There were more than 500 T2 tankers built during World War II, and like their sister “Liberty ships,” they served across the oceans. Never meant to last beyond the war years, many were pressed into commercial service when the conflict ended. Unfortunately, some of the T2s were manufactured with brittle steel, and displayed a frightening tendency to break in half when encountering cold weather and heavy seas. On Feb. 18, 1952, the T2 tankers SS Pendleton and SS Fort Mercer both split in half less than 40 miles from each other off the coast of Massachusetts during a heavy storm. Pendleton had broken up south of Cape Cod, Fort Mercer east of Chatham. The U.S. Coast Guard was alerted to Fort Mercer’s emergency, but Pendleton wasn’t able to get off a message in time, and the Coast Guard initially didn’t know it was dealing with two ships in distress, complicated by the fact that there were now four pieces of hull still afloat in the same general area.
Boatswain’s Mate 1st Class Bernard C. Webber, coxswain of motor lifeboat CG-36500 from Station Chatham, and his crew, consisting of Engineman 3rd Class Andrew Fitzgerald, Seaman Richard Livesey, and Seaman Ervin Maske, were sent to rescue the newly discovered Pendleton and its 33 surviving crewmembers.
While Coast Guard cutters in extraordinary feats of seamanship rescued crewmembers aboard Fort Mercer, the Coast Guard discovered that Pendleton was in distress, its surviving crew aboard its stern half. Boatswain’s Mate 1st Class Bernard C. Webber, coxswain of motor lifeboat CG-36500 from Station Chatham, and his crew, consisting of Engineman 3rd Class Andrew Fitzgerald, Seaman Richard Livesey, and Seaman Ervin Maske, were sent to rescue the newly discovered Pendleton and its 33 surviving crewmembers.
Webber and his crew went out to save the Pendleton’s crew in a 36-foot lifeboat built to carry only 12 survivors. They lost the boat’s compass and windshield to heavy seas before even clearing the harbor, but despite this, fought 70-foot waves, hurricane-force winds, and freezing temperatures to reach the Pendleton and rescue its crew.
“It was so apparent from the beginning that this was an incredible story, really almost beyond belief, and that it needed to be told.”
This is the story told by The Finest Hours, a film from the Disney Company arriving in theaters in January. Directed by Craig Gilespie, The Finest Hours stars Chris Pine (Bernie Webber), Casey Affleck (Ray Sybert), Ben Foster (Richard Livesey), Holliday Grainger (Miriam), John Ortiz (Wallace Quirey), and Eric Bana (Daniel Cluff). Producer Jim Whitaker said in a recent interview with Coast Guard Outlook that he was determined to make the film from the first time he learned of the story.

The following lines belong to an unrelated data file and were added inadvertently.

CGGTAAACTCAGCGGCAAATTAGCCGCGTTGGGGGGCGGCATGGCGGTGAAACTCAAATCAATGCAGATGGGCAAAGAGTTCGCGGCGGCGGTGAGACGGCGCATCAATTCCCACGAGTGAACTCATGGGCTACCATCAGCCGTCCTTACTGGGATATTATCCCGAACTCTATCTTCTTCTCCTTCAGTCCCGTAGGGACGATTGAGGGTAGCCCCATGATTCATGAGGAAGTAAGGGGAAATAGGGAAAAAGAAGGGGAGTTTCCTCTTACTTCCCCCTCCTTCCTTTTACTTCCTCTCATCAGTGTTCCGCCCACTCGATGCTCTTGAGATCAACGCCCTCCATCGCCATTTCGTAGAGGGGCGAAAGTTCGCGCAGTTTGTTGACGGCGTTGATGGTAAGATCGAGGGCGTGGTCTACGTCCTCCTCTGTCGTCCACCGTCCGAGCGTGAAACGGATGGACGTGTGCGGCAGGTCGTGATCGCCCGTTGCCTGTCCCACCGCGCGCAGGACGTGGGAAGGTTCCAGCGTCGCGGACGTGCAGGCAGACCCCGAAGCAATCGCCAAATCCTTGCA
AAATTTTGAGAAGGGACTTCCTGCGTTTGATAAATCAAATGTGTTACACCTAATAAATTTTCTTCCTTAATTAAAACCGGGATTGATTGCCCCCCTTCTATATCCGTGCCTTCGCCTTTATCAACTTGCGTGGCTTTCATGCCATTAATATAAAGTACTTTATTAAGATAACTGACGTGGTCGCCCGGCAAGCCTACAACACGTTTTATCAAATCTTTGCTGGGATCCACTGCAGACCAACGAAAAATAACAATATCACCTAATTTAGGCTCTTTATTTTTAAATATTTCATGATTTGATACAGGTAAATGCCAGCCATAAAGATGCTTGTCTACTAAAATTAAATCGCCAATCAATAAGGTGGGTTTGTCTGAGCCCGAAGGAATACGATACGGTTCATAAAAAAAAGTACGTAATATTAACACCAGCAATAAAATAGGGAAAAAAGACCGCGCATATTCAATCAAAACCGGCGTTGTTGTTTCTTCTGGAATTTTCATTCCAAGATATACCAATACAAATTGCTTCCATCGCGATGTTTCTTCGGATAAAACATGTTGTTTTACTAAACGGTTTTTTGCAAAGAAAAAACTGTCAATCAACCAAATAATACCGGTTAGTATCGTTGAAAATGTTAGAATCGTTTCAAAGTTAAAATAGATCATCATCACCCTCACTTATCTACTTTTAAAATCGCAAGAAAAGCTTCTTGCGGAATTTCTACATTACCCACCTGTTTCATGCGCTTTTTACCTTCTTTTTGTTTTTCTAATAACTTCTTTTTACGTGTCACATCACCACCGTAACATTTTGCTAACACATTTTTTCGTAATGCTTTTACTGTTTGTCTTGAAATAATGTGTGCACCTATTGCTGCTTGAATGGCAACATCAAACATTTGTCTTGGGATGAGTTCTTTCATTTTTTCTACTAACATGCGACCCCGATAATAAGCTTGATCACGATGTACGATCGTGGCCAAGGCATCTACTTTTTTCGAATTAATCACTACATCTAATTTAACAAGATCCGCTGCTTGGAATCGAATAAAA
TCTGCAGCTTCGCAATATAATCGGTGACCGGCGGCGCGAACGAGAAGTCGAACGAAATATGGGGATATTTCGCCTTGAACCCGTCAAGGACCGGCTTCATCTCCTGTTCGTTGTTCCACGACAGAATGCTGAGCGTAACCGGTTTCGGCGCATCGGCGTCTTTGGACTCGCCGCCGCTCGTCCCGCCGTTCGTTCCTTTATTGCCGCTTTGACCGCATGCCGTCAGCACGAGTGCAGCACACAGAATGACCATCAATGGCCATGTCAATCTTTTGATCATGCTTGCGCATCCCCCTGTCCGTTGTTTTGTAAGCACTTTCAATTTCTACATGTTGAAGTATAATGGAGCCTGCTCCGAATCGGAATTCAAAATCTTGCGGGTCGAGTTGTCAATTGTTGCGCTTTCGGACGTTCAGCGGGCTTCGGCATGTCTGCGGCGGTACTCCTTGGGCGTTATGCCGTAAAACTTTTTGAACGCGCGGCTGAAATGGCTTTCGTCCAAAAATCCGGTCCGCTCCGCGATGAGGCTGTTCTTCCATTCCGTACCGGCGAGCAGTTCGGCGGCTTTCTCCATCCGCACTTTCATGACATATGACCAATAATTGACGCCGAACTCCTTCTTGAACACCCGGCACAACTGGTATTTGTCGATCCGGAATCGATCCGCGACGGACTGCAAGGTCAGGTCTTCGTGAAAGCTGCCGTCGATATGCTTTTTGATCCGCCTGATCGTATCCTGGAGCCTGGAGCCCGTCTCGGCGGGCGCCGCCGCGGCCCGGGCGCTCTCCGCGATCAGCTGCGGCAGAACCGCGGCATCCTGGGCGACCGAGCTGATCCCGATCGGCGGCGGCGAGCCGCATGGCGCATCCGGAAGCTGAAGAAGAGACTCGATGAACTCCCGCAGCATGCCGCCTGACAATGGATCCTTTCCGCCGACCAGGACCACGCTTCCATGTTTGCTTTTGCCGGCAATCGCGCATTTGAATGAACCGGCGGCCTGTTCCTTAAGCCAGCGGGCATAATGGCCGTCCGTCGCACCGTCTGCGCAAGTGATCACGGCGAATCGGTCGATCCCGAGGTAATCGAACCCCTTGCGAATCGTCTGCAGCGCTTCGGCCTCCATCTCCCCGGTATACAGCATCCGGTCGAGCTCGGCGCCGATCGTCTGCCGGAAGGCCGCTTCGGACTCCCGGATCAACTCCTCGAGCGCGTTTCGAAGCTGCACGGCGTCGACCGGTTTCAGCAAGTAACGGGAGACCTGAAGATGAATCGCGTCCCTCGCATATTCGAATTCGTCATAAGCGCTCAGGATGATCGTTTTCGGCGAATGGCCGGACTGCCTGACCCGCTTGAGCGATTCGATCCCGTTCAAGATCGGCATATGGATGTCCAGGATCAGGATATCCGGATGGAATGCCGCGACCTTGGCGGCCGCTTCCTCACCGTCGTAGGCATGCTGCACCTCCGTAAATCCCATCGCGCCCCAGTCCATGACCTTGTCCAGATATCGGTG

“My wife was approached by Dorothy Aufiero, my co-producer on the project. [My wife] was working with me at the company and said this would be a great movie. I read the book [The Finest Hours: The True Story of the U.S. Coast Guard’s Most Daring Sea Rescue, by Michael J. Tougias and Casey Sherman] and just fell in love, basically, and said to the studio, ‘We really have to develop this, it could be an incredible movie.’ It was so apparent from the beginning that this was an incredible story, really almost beyond belief, and that it needed to be told.”
Although born in Maryland, Whitaker grew up on the coast of Nova Scotia, and was immediately drawn to this story of life and death among those who make their living at sea.
“I lived in a very small town on the coast of Nova Scotia and I grew up with a lot of friends whose parents were fisherman. I lived in a place where people lived off the sea and I was very acquainted with the idea that there’re those that live off the sea and then those that protect and help and oftentimes save people who work on the sea. I felt an immediate connection to the idea of telling a story that showed the incredible heroism and selflessness of people in the Coast Guard, because the job is one where they go out and they do everything quite selflessly to save people’s lives. I thought those qualities in a movie were the kinds of qualities I felt it was really, really important to show. I’m pleased with the job that the director has done with the film. Very pleased.”
No effort was spared in trying to re-create the events in a way that was as true to life as possible. The production company worked extensively with the Coast Guard to get the details right, beginning with the screenplay.
“I would say it started with the Coast Guard,” said Whitaker. “We began here at MOPICS [the Coast Guard’s Motion Picture & Television Office] with Capt. [John] Pruitt and [CWO] Mike Lutz. We certainly dug into the details of the events in terms of the history and the facts … which is to say in the completion of the screenplay [we were] doing our best to, as authentically and in as much detail as possible, convey and replicate the events of the day and the evening and next day. So, it was important for us to really get it right. Authenticity, I think, is so important, because you want to be able to convey the feeling of what the experience was, and that’s part of bringing an audience into the experience in order to allow them to feel what it was as best as we possibly can – what it was that Bernie and Andy and Richard and Ervin went through that night. Then when we began making the film, it really became just about pursuing that authenticity and that detail through the production as much as possible. We just felt that it was very important.”